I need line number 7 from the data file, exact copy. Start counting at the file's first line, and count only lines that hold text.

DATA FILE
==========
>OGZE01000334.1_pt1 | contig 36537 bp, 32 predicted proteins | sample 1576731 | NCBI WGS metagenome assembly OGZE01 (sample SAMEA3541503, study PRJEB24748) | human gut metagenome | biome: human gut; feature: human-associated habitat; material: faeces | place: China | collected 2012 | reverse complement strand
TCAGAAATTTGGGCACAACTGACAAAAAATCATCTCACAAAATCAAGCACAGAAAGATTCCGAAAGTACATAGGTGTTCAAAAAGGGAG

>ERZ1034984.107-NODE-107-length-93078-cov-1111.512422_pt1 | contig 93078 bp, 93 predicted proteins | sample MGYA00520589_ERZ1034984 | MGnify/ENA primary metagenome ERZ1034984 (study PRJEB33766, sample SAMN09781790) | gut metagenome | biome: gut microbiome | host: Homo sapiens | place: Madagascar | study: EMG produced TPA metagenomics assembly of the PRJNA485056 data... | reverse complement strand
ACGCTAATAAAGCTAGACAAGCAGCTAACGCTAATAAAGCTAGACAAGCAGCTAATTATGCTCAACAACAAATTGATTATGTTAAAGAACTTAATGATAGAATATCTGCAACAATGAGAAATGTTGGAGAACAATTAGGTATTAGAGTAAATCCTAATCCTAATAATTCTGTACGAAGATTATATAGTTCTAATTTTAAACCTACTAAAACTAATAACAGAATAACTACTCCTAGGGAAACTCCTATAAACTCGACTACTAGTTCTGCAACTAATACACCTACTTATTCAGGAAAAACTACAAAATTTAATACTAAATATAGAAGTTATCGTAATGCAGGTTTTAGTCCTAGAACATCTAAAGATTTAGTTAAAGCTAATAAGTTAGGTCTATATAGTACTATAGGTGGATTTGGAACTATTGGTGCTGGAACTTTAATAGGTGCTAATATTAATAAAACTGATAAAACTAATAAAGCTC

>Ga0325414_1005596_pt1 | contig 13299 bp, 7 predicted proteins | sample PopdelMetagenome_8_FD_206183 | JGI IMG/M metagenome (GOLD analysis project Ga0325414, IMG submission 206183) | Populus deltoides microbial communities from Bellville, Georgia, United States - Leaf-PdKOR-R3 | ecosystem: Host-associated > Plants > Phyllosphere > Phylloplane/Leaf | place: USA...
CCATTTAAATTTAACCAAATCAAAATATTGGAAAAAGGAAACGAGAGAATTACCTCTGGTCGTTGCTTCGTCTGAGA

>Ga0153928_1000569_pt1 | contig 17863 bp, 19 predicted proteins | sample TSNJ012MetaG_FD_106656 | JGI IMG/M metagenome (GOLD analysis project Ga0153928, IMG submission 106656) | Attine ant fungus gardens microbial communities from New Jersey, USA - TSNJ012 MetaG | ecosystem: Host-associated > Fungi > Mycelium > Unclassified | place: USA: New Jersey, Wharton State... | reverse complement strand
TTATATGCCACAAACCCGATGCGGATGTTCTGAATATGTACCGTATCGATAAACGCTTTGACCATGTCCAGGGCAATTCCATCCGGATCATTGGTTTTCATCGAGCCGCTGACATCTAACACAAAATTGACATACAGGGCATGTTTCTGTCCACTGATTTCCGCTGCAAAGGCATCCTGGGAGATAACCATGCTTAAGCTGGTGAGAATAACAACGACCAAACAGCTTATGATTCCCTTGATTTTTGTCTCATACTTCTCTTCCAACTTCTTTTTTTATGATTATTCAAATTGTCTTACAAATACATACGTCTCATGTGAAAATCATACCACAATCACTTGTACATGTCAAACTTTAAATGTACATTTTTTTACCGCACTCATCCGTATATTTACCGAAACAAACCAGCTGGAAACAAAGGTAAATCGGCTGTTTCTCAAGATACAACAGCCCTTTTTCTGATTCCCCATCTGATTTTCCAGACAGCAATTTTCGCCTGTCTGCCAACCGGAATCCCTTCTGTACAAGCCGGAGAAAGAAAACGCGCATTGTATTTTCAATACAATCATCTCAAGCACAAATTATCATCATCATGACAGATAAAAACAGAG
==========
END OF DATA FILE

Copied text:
>Ga0153928_1000569_pt1 | contig 17863 bp, 19 predicted proteins | sample TSNJ012MetaG_FD_106656 | JGI IMG/M metagenome (GOLD analysis project Ga0153928, IMG submission 106656) | Attine ant fungus gardens microbial communities from New Jersey, USA - TSNJ012 MetaG | ecosystem: Host-associated > Fungi > Mycelium > Unclassified | place: USA: New Jersey, Wharton State... | reverse complement strand